Sexual Size Dimorphism and Body Condition in the Australasian Gannet

Lauren P Angel, Melanie R Wells, Marlenne A Rodríguez-Malagón, Emma Tew, John R Speakman, John P Y Arnould

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16 Citations (Scopus)
5 Downloads (Pure)


Sexual size dimorphism is widespread throughout seabird taxa and several drivers leading to its evolution have been hypothesised. While the Australasian Gannet (Morus serrator) has previously been considered nominally monomorphic, recent studies have documented sexual segregation in diet and foraging areas, traits often associated with size dimorphism. The present study investigated the sex differences in body mass and structural size of this species at two colonies (Pope's Eye, PE; Point Danger, PD) in northern Bass Strait, south-eastern Australia. Females were found to be 3.1% and 7.3% heavier (2.74 ± 0.03, n = 92; 2.67 ± 0.03 kg, n = 43) than males (2.66 ± 0.03, n = 92; 2.48 ± 0.03 kg, n = 43) at PE and PD, respectively. Females were also larger in wing ulna length (0.8% both colonies) but smaller in bill depth (PE: 2.2%; PD: 1.7%) than males. Despite this dimorphism, a discriminant function provided only mild accuracy in determining sex. A similar degree of dimorphism was also found within breeding pairs, however assortative mating was not apparent at either colony (R2 < 0.04). Using hydrogen isotope dilution, a body condition index was developed from morphometrics to estimate total body fat (TBF) stores, where TBF(%) = 24.43+1.94*(body mass/wing ulna length) - 0.58*tarsus length (r2 = 0.84, n = 15). This index was used to estimate body composition in all sampled individuals. There was no significant difference in TBF(%) between the sexes for any stage of breeding or in any year of the study at either colony suggesting that, despite a greater body mass, females were not in a better condition than males. While the driving mechanism for sexual dimorphism in this species is currently unknown, studies of other Sulids indicate segregation in foraging behaviour, habitat and diet may be a contributing factor.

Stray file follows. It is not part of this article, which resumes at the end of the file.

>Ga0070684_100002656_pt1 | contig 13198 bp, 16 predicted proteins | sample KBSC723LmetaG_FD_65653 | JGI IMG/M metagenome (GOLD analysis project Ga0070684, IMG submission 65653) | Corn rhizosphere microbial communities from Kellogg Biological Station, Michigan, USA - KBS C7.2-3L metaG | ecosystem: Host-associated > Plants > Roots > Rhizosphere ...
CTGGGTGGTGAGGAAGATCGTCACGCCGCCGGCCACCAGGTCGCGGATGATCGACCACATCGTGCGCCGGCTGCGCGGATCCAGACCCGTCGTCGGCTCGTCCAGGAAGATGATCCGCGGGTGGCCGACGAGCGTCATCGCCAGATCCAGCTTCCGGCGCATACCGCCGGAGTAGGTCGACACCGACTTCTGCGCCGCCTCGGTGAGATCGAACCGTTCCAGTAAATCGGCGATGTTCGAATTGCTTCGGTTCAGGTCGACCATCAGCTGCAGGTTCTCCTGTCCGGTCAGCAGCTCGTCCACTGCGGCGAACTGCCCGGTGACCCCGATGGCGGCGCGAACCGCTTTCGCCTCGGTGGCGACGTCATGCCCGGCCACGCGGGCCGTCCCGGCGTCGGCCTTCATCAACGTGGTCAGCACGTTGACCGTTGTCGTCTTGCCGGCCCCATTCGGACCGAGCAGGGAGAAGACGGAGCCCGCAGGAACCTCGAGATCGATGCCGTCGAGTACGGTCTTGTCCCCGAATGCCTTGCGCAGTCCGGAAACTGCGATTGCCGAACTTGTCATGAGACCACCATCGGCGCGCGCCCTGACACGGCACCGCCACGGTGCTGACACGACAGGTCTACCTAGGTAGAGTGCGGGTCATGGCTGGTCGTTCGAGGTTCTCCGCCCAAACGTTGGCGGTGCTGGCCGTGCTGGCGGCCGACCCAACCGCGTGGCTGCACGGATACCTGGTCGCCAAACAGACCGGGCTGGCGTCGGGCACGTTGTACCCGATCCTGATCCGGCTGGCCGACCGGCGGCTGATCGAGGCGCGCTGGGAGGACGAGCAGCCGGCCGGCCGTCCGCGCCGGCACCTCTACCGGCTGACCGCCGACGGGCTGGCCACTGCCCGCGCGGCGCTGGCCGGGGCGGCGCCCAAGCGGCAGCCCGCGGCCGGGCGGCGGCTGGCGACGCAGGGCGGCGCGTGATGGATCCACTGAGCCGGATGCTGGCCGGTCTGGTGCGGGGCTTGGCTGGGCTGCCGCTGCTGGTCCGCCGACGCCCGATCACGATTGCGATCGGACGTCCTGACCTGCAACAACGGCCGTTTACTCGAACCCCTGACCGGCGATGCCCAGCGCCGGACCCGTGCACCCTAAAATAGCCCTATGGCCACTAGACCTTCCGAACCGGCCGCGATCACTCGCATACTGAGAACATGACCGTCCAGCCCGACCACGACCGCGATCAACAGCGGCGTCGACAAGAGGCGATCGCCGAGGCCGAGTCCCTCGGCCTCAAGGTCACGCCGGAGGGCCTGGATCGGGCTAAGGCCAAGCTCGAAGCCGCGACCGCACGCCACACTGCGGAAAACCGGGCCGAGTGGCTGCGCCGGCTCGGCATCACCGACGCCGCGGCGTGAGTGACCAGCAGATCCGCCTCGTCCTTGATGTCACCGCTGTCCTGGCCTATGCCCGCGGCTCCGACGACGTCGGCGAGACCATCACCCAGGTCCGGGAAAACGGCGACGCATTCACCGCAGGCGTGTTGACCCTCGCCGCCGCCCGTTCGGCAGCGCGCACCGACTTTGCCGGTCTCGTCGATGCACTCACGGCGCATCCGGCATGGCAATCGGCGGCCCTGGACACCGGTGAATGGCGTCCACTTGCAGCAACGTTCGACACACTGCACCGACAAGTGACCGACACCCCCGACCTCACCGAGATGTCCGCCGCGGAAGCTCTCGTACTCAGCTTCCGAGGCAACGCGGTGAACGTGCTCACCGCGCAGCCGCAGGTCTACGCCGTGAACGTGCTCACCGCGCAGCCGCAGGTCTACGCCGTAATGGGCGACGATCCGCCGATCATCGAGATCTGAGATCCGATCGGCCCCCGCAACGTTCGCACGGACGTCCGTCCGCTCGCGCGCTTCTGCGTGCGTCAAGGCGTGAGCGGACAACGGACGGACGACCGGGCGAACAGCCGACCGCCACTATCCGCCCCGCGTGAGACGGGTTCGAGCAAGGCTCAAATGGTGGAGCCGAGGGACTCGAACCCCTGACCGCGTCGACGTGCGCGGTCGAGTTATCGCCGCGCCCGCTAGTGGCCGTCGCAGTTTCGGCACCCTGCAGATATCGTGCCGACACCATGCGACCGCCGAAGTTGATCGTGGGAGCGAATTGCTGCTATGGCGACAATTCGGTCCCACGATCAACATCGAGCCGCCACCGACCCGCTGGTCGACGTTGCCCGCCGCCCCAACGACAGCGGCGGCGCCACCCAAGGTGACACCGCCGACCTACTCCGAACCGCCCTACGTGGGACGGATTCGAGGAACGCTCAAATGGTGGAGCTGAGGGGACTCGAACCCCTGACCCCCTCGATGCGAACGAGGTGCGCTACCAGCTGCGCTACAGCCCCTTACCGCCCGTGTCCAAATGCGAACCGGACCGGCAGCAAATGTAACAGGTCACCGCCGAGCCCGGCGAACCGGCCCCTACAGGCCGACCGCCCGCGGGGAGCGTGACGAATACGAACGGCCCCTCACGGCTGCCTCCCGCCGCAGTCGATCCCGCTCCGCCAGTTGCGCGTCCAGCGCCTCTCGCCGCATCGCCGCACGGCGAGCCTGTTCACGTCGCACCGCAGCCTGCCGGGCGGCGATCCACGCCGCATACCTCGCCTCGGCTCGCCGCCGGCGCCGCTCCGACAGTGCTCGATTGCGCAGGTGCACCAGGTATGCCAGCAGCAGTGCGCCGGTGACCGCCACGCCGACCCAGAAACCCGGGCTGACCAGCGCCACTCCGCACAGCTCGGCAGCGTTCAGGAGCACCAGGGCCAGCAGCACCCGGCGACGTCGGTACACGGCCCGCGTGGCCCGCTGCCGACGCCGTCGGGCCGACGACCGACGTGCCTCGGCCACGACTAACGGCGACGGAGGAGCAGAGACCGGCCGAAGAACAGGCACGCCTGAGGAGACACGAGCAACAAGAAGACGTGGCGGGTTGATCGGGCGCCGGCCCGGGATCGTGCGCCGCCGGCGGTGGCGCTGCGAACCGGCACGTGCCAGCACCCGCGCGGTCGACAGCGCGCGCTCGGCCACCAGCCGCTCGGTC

Original languageEnglish
Article numbere0142653
Number of pages16
JournalPloS ONE
Issue number12
Early online date4 Dec 2015
Publication statusPublished - 4 Dec 2015

Bibliographical note

Funding: The research was financially supported by the Holsworth Wildlife Research Endowment.

We thank the Victorian Marine Science Consortium, Sea All Dolphin Swim, Parks Victoria, and the Point Danger Management Committee for logistical support. We are grateful for the assistance of the many field volunteers involved in the study.


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